What is an Atrial Septal Defect (ASD)?
An atrial septal defect (ASD) is a hole in the wall, or septum, between the heart’s two upper chambers. When this occurs, some oxygen-rich blood that normally gets pumped through the body from the heart’s left upper chamber flows into the right upper chamber instead and then into the lungs. This creates extra stress on the right side of the heart and the lungs.
Atrial septal defects are present from birth, although patients may not experience symptoms until adulthood.
Types of Atrial Septal Defect
There are four primary types of atrial septal defect, each characterized by their location in the septum.
- Secundum atrial septal defects - the most common diagnosed type of ASD. These defects are found in the middle of the atrial septum.
- Primum ASDs - form in the lower part of the septum. Patients with this type of ASD often have abnormalities of the heart valves. Primum ASDs sometimes occur with Down Syndrome.
- Sinus venosus ASDs - occur in the back of the atrial septum, most often at the top of the wall, but occasionally at the bottom. Individuals with this rare form of ASD also typically have abnormal connections of the veins returning from the lungs (pulmonary veins).
- Coronary sinus AS - also referred to as unroofed coronary sinus, is an extremely rare birth defect of the heart wall. Patients with this defect have a defect in the wall between the left atrium and the coronary sinus (a large vein that brings oxygen-poor blood back from the heart muscles).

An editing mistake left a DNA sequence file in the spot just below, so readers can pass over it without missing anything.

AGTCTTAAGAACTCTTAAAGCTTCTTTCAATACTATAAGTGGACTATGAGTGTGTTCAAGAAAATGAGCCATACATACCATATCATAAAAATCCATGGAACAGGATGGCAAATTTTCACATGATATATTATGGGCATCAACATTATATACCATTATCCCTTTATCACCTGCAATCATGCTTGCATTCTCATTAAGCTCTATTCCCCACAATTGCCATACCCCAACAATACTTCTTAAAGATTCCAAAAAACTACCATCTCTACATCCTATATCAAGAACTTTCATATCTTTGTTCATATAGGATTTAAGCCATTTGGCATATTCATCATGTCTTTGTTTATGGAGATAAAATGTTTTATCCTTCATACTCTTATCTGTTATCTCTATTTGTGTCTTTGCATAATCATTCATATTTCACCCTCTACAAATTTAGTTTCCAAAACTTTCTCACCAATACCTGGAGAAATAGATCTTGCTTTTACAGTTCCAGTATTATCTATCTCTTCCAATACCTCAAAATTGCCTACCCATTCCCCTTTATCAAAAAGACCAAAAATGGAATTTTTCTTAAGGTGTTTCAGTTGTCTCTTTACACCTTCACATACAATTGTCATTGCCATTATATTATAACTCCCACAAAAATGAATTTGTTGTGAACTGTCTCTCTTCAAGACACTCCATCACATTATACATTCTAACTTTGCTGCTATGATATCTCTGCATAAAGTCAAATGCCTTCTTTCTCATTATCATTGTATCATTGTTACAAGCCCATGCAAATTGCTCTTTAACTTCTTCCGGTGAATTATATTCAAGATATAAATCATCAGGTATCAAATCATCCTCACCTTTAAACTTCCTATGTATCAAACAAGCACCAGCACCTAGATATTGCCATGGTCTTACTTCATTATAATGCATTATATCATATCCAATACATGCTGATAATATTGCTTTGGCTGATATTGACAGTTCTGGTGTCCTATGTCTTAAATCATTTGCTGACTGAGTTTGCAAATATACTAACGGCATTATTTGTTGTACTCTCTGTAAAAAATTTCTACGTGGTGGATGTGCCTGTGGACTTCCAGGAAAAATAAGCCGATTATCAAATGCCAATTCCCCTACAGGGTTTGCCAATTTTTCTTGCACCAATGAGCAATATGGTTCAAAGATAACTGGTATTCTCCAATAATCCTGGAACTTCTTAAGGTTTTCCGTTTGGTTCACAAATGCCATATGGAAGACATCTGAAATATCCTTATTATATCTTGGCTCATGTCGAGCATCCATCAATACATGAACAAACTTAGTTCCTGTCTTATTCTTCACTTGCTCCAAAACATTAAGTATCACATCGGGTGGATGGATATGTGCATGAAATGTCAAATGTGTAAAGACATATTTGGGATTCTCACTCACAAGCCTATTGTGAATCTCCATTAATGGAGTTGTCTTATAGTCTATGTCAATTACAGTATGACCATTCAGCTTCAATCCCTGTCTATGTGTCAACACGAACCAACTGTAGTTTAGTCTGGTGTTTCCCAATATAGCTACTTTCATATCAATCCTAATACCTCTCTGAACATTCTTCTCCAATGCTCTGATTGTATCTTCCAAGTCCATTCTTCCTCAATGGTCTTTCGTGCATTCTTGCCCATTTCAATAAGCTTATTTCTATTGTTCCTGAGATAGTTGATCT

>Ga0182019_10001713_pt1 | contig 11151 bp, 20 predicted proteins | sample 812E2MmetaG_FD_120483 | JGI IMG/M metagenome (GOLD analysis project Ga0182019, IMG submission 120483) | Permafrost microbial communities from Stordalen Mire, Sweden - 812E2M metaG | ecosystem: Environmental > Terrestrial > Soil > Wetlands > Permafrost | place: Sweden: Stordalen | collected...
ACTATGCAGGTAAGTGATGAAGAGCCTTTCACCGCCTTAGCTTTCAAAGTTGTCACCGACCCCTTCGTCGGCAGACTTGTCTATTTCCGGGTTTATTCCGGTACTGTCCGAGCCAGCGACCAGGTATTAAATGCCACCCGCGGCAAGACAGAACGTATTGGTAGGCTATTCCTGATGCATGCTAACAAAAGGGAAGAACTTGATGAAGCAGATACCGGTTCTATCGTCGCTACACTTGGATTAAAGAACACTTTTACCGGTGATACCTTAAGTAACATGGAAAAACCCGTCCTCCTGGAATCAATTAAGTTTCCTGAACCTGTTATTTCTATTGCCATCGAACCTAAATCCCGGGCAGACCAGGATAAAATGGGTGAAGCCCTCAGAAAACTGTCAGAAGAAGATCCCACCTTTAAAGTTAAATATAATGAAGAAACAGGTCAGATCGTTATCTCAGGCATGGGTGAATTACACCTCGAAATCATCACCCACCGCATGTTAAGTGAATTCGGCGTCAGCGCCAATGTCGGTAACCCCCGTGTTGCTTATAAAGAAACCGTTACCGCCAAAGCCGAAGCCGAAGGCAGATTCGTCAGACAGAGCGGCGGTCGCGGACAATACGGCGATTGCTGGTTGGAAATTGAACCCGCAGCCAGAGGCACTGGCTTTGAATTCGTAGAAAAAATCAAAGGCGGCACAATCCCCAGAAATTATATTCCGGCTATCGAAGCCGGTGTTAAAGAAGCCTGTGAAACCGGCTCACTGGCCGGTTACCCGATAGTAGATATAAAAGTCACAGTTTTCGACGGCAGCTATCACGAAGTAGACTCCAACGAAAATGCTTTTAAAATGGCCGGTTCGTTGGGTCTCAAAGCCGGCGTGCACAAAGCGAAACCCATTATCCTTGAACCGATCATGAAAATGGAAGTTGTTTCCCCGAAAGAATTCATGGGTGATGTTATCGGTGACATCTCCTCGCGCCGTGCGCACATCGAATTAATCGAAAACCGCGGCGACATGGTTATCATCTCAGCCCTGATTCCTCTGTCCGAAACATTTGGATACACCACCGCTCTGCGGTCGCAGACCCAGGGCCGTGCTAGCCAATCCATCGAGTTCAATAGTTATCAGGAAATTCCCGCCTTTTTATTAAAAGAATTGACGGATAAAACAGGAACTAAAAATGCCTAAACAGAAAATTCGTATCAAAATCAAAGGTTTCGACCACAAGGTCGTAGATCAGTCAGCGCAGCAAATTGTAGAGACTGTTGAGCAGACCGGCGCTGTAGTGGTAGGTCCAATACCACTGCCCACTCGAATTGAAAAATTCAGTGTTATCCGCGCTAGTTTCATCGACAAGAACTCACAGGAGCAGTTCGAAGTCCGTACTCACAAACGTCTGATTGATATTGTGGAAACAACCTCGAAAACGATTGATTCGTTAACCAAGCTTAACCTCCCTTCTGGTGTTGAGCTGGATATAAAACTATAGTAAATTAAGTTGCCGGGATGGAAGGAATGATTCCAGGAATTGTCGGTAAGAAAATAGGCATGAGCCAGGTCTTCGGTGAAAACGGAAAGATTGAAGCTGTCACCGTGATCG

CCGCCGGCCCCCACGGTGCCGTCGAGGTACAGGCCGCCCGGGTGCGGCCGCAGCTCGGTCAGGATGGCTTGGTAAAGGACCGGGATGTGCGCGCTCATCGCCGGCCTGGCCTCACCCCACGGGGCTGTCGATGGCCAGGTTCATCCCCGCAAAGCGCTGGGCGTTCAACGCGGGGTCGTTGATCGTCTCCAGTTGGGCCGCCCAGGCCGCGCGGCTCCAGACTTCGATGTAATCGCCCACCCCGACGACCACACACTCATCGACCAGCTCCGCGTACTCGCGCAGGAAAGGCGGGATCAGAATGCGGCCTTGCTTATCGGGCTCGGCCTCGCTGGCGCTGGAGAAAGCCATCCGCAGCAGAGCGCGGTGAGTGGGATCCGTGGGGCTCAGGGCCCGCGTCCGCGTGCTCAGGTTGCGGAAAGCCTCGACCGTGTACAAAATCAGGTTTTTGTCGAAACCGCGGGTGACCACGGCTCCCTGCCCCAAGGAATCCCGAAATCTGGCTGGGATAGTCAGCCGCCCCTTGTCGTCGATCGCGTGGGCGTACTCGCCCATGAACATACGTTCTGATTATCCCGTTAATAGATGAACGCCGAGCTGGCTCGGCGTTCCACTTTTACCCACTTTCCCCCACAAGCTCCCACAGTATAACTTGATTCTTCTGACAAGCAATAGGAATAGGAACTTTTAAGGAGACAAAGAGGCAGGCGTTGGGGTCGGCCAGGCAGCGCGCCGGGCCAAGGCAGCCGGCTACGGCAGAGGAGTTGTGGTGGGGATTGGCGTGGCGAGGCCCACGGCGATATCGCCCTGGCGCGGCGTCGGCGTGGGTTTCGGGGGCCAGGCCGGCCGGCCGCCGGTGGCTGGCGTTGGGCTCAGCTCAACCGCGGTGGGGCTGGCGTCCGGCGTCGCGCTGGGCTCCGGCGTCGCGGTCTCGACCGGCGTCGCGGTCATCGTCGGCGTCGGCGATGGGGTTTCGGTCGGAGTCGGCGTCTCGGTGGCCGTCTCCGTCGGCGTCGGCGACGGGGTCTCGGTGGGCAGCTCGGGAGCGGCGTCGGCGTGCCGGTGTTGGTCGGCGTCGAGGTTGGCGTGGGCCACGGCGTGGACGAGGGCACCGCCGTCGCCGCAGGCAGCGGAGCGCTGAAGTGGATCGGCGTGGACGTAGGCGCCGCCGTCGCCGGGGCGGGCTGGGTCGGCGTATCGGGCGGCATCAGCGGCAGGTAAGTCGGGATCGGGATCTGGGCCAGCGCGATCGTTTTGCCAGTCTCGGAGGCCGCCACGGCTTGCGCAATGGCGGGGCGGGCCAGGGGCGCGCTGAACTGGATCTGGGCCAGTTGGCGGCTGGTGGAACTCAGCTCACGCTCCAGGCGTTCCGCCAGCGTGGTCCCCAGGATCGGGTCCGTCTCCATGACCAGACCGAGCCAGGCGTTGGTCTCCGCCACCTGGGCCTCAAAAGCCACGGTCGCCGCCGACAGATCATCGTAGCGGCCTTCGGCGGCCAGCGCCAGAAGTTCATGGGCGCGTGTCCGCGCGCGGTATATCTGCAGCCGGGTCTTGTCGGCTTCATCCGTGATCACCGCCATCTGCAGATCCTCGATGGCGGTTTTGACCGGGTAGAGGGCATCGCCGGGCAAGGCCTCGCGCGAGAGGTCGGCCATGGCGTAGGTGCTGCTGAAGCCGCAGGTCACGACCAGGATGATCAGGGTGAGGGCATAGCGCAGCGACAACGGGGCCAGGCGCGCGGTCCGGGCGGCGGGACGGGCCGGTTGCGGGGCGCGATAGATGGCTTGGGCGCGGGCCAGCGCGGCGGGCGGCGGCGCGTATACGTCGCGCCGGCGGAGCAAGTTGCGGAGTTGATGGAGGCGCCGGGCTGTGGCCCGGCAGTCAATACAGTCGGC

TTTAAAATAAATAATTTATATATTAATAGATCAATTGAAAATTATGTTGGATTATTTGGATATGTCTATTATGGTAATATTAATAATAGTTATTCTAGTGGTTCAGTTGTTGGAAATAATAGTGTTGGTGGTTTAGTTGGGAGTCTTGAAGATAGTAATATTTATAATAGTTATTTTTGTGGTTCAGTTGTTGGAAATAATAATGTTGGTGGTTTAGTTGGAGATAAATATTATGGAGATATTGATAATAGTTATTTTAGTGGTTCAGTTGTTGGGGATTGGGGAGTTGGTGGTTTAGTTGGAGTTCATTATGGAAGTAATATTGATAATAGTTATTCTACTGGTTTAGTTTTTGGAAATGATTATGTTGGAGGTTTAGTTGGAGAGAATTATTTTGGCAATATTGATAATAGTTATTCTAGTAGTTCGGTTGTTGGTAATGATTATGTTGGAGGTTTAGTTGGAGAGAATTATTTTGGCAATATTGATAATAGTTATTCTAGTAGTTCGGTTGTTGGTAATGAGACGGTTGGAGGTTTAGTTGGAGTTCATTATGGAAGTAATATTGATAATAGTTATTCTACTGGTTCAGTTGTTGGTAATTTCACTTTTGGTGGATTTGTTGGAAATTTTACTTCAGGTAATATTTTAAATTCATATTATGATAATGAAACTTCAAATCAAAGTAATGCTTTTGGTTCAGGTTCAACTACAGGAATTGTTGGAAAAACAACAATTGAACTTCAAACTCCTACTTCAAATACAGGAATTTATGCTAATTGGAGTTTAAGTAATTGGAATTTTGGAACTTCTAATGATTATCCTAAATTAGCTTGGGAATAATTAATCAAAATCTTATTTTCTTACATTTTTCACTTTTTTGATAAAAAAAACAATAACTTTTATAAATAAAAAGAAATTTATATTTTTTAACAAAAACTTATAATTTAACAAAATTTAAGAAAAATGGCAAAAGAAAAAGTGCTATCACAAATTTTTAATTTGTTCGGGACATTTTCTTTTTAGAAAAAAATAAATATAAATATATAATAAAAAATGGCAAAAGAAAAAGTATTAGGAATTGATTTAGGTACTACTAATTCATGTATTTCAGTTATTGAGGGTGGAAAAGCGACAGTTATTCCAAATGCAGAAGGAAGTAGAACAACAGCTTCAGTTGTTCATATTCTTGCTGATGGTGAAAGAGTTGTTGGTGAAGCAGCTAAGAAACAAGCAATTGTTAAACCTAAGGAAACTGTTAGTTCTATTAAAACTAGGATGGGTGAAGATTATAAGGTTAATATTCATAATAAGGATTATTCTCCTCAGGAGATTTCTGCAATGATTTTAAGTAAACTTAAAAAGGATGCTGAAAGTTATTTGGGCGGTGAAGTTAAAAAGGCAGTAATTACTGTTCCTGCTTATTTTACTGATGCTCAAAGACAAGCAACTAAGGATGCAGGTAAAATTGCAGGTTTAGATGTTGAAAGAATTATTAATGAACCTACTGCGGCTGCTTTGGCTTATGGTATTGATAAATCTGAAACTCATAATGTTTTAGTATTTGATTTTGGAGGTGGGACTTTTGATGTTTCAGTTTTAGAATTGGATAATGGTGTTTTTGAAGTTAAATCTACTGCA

Signs and Symptoms of Atrial Septal Defects
Signs and symptoms of atrial septal defects vary widely depending on the age of the patient and the size and type of defect present.
In most children, atrial septal defects do not produce any symptoms. Instead, a healthcare provider may diagnose the problem when they detect an unusual sound listening to the heart with a stethoscope (a heart murmur).
When atrial septal defect symptoms do occur in children, they are non-specific and most often include:
- Frequent respiratory infections
- Delayed growth
- Poor appetite and low body weight
- Tiring easily with exercise
Rarely, children with an ASD may also experience:
- Difficulty breathing
- Feeling of a pounding heartbeat
Young patients who experience symptoms are more likely to require early treatment.
Adults are far more likely than children to have symptoms related to an atrial septal defect. For that reason, an atrial septal defect is considered the most commonly missed congenital heart defect in children.
Symptoms usually occur by age 40 and may include:
- Shortness of breath during exercise
- Rapid or pounding heartbeat
- Swelling in the arms and legs
Individuals who experience these symptoms should seek medical attention from a cardiologist to explore treatment options.
What Causes Atrial Septal Defects?
The causes of atrial septal defect are not well understood.They occur very early in the growing fetus when the developing walls that separate the right side of the heart from the left do not connect properly.In some cases, this abnormality is linked with genetic mutations.
Other factors that may increase a woman’s risk of giving birth to a child with ASD include:
- Certain medical conditions and medications
- Consuming alcohol
A woman’s health and behavior can increase their risk of having a baby with an atrial septal defect. In addition to smoking and alcohol consumption individual factors may include: